- The Washington Times - Friday, September 3, 2021

Civil rights groups on Friday filed a lawsuit in federal court trying to block Texas’ new voting legislation, saying it would violate the civil rights of minorities by making it more difficult for them to cast their ballots.

“The Texas Legislature’s claims of voter fraud and voter integrity are merely pretexts for their actual purpose in enacting SB1, which is to make it harder for citizens of color and citizens with disabilities to cast their votes,” said the lawsuit, filed in the U.S. District Court for the Western District of Texas. 

The suit, filed by the Mexican American Legal Defense and Educational Fund and New York University’s Brennan Center for Justice, comes just three days after Texas lawmakers on Tuesday passed a number of changes to the states’ voting laws, saying that new rules for 24-hour voting sites and “ballot harvesting” are needed to stop election cheating.

Texas Republican Gov. Greg Abbott has said he will sign the bill.

The suit was filed on behalf of 10 community groups and Harris County Election Administrator Isabel Longoria.

The legislation is the latest overhaul of voting laws passed by Republican legislators in states, who have said the changes are needed to increase election security and to restore trust in the electoral process in the wake of former President Donald Trump’s unsubstantiated charge that last year’s election was stolen from him. 

But Democrats and civil rights groups have said the changes disproportionately affect minorities and are aimed at making it harder for groups that traditionally support Democrats to vote. 

The debate over the Texas bill was particularly visible after Democratic lawmakers fled the state for nearly six weeks to prevent the legislature from having enough members to vote on the measure. They returned on Aug. 19. Spokespeople for Mr. Abbott and Republican state Attorney General Ken Paxton were not immediately available for comment.

Among other measures, the legislation would outlaw expanded voting options Harris County established during the COVID-19 pandemic. The county, which includes Houston and is a major source of Democratic votes, offered 24-hour polling places and drive-thru voting. It also sent mail-ballot applications to 2 million registered voters. All of those moves would be outlawed with Mr. Abbott’s signature, and election officials who send mail-in ballot applications to voters who don’t request one could face criminal penalties.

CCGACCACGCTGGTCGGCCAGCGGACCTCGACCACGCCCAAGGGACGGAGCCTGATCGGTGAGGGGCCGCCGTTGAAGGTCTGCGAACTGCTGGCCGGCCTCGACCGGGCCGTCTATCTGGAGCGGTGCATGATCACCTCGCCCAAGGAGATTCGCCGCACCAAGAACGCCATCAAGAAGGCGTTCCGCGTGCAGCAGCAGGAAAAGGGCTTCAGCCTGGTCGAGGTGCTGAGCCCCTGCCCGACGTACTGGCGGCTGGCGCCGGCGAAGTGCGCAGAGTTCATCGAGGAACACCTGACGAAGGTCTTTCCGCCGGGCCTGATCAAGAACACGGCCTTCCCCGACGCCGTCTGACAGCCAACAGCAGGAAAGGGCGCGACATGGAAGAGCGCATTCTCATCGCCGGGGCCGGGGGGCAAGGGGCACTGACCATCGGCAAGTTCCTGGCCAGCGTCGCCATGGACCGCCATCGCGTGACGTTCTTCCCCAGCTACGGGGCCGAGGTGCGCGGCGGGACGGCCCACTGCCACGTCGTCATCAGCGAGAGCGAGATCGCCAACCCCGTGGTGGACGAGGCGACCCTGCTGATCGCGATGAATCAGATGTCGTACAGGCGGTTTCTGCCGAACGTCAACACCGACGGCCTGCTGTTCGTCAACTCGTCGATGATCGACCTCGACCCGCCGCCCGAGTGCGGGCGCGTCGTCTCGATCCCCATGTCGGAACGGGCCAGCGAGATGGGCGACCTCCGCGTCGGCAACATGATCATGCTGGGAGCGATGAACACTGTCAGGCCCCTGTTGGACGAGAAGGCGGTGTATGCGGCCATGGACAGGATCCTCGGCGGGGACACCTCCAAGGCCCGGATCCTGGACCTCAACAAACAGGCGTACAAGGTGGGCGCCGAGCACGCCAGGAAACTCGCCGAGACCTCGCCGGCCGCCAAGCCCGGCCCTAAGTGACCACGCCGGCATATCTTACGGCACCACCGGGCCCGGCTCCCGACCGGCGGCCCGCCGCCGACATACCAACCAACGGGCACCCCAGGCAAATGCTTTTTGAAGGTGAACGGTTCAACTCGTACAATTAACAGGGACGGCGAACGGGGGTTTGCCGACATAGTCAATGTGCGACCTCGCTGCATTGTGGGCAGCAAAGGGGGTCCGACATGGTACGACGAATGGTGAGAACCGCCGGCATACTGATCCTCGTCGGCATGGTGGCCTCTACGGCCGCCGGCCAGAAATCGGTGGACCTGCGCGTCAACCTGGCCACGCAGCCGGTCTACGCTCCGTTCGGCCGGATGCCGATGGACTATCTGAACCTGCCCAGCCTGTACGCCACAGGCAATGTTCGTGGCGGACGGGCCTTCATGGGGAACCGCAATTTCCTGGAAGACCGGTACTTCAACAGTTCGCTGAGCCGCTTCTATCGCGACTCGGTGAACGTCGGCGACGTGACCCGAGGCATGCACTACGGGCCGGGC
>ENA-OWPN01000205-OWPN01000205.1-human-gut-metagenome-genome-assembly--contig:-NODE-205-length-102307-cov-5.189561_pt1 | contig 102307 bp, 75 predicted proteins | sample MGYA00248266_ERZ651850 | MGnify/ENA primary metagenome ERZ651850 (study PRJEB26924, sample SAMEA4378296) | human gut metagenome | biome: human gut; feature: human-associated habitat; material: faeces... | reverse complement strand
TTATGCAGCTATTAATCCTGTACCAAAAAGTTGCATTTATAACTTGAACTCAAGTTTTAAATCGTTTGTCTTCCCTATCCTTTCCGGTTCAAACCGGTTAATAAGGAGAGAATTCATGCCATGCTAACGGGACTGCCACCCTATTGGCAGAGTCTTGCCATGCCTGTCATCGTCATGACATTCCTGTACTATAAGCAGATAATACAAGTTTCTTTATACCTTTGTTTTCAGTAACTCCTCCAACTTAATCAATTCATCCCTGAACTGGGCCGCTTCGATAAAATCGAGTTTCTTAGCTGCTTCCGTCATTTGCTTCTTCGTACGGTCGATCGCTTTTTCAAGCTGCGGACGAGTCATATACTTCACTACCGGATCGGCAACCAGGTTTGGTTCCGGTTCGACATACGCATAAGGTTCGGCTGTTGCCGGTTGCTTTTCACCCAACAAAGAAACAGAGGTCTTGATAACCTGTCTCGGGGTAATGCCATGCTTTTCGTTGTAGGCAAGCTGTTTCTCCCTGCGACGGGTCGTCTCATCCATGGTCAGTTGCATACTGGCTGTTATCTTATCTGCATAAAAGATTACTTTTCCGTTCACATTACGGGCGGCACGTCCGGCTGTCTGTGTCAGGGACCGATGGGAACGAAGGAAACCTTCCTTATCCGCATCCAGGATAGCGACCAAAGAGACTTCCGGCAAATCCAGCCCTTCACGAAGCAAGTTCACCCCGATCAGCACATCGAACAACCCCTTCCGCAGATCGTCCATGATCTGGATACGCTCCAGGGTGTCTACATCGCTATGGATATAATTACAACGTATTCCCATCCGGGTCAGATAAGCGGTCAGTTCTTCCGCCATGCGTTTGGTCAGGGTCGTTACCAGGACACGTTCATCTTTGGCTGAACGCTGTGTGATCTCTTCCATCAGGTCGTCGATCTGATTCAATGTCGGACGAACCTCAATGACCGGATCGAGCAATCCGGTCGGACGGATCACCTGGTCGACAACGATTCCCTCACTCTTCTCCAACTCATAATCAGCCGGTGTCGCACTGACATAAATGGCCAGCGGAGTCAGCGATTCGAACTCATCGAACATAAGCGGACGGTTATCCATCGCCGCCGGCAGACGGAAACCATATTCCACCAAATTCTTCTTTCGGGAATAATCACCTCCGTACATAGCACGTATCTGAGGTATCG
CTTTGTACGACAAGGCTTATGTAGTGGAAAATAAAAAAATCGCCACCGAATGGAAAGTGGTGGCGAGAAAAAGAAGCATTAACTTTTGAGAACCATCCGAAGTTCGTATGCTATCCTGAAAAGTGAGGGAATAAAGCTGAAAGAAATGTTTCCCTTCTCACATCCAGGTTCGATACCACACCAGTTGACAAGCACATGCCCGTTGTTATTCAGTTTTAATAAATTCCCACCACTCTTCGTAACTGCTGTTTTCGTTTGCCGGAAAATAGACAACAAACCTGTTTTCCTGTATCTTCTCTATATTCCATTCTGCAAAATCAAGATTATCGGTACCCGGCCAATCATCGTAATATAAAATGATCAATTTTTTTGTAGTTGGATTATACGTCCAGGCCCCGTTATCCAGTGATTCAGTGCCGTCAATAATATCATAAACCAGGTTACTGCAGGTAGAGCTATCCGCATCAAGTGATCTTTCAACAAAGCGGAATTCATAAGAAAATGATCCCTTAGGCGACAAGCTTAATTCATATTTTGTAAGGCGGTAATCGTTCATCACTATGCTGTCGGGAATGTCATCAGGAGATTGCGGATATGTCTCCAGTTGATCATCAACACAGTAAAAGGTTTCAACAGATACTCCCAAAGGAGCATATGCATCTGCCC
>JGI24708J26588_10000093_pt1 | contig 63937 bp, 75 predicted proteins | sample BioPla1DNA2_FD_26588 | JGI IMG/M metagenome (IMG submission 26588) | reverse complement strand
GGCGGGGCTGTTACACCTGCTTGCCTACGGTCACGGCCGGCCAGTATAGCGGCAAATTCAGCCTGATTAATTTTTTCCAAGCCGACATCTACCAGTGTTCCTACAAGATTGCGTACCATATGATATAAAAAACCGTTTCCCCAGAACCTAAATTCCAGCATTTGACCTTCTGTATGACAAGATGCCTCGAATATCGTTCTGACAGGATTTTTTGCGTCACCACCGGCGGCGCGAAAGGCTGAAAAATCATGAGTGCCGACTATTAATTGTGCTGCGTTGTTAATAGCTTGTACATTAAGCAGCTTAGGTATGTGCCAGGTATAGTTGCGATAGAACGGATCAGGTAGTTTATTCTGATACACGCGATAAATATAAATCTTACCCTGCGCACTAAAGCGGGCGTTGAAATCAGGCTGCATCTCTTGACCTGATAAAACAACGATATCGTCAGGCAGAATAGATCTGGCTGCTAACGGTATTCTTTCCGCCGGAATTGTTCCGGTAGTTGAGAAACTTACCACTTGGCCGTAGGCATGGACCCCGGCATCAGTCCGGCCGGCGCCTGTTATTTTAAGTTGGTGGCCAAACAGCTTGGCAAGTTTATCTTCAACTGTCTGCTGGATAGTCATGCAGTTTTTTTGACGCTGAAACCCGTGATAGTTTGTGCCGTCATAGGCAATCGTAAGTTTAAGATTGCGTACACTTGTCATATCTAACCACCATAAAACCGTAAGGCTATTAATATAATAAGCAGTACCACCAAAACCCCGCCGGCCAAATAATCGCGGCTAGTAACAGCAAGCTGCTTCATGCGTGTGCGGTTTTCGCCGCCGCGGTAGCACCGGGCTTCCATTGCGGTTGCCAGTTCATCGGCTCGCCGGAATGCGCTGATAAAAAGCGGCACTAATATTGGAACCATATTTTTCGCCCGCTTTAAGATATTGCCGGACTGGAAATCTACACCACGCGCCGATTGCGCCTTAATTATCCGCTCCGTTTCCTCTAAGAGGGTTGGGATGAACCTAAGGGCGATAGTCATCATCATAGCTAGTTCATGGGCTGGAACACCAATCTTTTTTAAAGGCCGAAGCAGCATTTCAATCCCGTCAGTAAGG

According to the lawsuit, 10,000 people voted during the overnight hours because of 24-hour voting.

“SB1 prohibits voting procedures that facilitated record voter participation in 2020, despite no evidence that these measures contributed to voter fraud. Several important accommodations that local officials in large, diverse counties adopted to ensure safe, secure voting during the 2020 election in light of the COVID-19 pandemic are outlawed or undermined by SB1,” the suit said.

Republicans said the tightened rules rein in powers that local elections officials never had in the first place while accusing critics of exaggerating the impact. 

They also emphasized that the legislation requires early-voting centers to be open for at least an extra hour a day and that more counties must keep polls open for at least 12 hours.

In addition, the suit said the new bill would add requirements on groups assisting voters, including those who do not speak English. “An assistor must also swear that they did not ‘pressure’ the voter to choose them as the assistor. This requirement will deter assistors from helping or even volunteering to help voters out of fear that the assistor may be perceived as pressuring their selection as assistors,” the suit said.

By weakening the power of poll officials to bar partisan monitors who are being disruptive, the bill opens the doors to minorities being harassed when they vote, according to the lawsuit.

The passage of the laws around the country has spurred attempts by congressional Democrats to federalize voting and block the states’ changes.

House Democrats have passed legislation that would undo portions of the states’ laws and give the Justice Department more power to strike down others. Neither bill has been able to get past a Republican filibuster in the Senate. But Senate Majority Leader Charles E. Schumer of New York has said Democrats will try again when they return for their summer break later this month.

• Kery Murakami can be reached at kmurakami@washingtontimes.com.

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